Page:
When I was seven, our family got a computer. You don’t always recognize crystal-clear turning points in life, but that was one for me. Putting my child-sized hands on the keyboard, learning that I could make this powerful machine work for me — it felt like magic. Even better than magic, because unlike with a magic trick, I could see how it worked. And as I always say, that changed my life.
When we had our own kids, we thought a lot about how to give them that same feeling of empowerment. One of my core beliefs is that understanding technology can make kids more confident, capable, and, yes, happier. Robot Turtles, my board game for learning the basics of computer programming, came out of desire to demystify technology for my kids — and every other kid who plays it.
Glowforge came out of the same impulse: to take a potent but inaccessible technology and bring it within reach of everyone. Especially kids.
That’s why one of my favorite things is seeing Glowforge in classrooms. I love seeing young eyes light up when kids first press that glowing white button, and the laser starts doing exactly what they told it to do. They watch intently, and when it’s finished they’ve created something that didn’t exist in the world just minutes before.
It really is magic. And they can’t wait to do it again.
Recently I got to visit Redwood High School in California. It’s an alternative school that focuses on small class sizes and individual instruction, especially for students who may have had challenges elsewhere. It’s a very special school, made more special to me by one of the staff there: my “little cousin” Kenny is the principal. So I used that as an excuse to drop by and help them set up their new Glowforge.
(Before and after - that’s me on the far left!)
I got to tour the school and learn more about the amazing work they’re doing with students, truly giving them the tools to shape their futures. I got to see faces light up alongside the laser. And I got to see the potential unlock when the lid came open and that first print came out. Now, they’re going to learn to make things, not just buy them.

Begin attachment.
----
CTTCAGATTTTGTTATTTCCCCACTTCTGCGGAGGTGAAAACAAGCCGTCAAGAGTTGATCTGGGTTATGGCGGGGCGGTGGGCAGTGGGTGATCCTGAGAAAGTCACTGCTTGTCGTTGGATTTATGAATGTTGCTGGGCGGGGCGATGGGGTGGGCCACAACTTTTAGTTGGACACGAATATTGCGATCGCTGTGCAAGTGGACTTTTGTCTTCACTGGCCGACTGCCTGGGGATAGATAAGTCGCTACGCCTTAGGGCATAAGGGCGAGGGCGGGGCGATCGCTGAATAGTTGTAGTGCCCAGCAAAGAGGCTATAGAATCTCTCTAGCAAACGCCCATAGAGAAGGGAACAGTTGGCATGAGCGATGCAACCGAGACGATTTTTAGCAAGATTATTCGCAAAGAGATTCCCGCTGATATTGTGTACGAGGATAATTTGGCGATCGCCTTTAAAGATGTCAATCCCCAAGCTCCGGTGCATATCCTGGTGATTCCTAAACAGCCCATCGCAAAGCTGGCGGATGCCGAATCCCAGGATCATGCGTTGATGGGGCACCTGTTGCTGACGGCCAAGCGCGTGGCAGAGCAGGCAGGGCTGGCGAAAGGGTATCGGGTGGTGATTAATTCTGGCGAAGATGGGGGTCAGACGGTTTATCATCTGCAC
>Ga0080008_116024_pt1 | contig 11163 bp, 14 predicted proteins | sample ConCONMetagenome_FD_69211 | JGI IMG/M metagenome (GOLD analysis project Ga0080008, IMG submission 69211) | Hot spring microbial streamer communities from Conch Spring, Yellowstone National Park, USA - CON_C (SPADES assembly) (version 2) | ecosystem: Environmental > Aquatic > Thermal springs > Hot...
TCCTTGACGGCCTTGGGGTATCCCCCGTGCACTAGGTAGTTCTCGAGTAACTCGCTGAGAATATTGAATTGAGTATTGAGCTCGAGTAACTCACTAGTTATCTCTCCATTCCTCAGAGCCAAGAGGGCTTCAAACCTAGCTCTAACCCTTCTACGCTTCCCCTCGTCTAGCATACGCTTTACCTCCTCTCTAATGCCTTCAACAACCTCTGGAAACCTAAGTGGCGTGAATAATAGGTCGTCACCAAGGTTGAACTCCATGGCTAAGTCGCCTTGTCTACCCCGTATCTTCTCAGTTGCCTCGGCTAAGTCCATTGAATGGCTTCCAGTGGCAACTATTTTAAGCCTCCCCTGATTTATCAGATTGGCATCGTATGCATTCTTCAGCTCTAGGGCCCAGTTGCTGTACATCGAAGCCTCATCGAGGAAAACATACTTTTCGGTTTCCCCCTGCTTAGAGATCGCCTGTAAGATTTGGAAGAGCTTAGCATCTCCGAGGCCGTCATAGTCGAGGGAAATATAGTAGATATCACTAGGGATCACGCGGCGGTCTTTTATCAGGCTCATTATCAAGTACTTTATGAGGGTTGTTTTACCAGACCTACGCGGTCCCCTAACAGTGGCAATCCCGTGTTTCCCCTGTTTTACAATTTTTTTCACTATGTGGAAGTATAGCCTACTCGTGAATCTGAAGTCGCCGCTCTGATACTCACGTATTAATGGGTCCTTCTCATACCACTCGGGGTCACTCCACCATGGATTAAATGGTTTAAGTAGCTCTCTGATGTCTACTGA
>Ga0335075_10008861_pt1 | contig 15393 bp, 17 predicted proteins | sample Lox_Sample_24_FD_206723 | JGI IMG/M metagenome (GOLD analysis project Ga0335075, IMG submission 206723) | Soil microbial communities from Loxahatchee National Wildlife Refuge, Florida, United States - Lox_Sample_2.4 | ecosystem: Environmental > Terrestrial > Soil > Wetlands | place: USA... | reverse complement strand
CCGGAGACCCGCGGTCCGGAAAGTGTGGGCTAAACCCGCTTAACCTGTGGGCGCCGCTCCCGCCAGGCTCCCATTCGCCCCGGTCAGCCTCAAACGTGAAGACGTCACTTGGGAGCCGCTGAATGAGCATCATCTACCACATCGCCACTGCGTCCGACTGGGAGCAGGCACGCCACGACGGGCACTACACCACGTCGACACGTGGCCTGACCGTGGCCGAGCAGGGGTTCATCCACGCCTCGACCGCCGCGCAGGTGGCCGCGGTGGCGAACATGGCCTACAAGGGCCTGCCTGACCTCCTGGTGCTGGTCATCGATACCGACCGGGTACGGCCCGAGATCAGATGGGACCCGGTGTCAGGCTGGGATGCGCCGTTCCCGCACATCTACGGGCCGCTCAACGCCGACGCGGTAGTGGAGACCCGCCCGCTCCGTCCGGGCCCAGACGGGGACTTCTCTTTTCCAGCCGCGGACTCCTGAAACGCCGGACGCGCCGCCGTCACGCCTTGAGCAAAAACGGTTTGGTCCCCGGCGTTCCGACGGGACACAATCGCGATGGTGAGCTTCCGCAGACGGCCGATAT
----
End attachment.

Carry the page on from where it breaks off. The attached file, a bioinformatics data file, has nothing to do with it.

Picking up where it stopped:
One of my proudest achievements is that Glowforge is now in more than 3000 schools around the country. In schools like Redwood, every day, students are having amazing experiences, and their numbers are growing — we’re sending hundreds more printers out to schools this month.
I think about what Patrick at the Magellan school, who already had his Glowforge integrated into the curriculum, told us: “Glowforge has transformed how we approach making and innovation with even our youngest students. It’s been magical having this machine. We keep our Glowforge on a low table, so that even the youngest students can walk up to it and open the lid. It’s become a regular part of the school day.”
That’s me when I was seven, walking up to a machine I didn’t know anything about, and beginning the learning journey that would change my life. Learning how to use magic.
I’m still using it today, and passing it on to as many people as we can. Thank you for being part of that.
This month we’re making it easier to release ownership of your Glowforge… if, for example, you’re donating it to a school after you upgrade! That can now be done without contacting customer support; you can find out more about it here.
We’ve also made it easier to change the email address for your Glowforge account. Our simple guide for doing that is here.
Finally, we’ve sold our last Glowforge Basic. We’ve had a great run with this design, learning a lot from all of you and continuing to advance over the years. But Pro has been so spectacularly popular, poor Basic dropped to just 5% of our sales. So we bid it farewell.
We’re on the last legs of the school year. The sun is finally out (we went to the beach this weekend!) and we’re gearing up for summer. We’ll be printing at home - and the kids’ new high school has a Glowforge in their robotics lab, so they’ll be printing there too. I hope you have the same, and a terrific month ahead!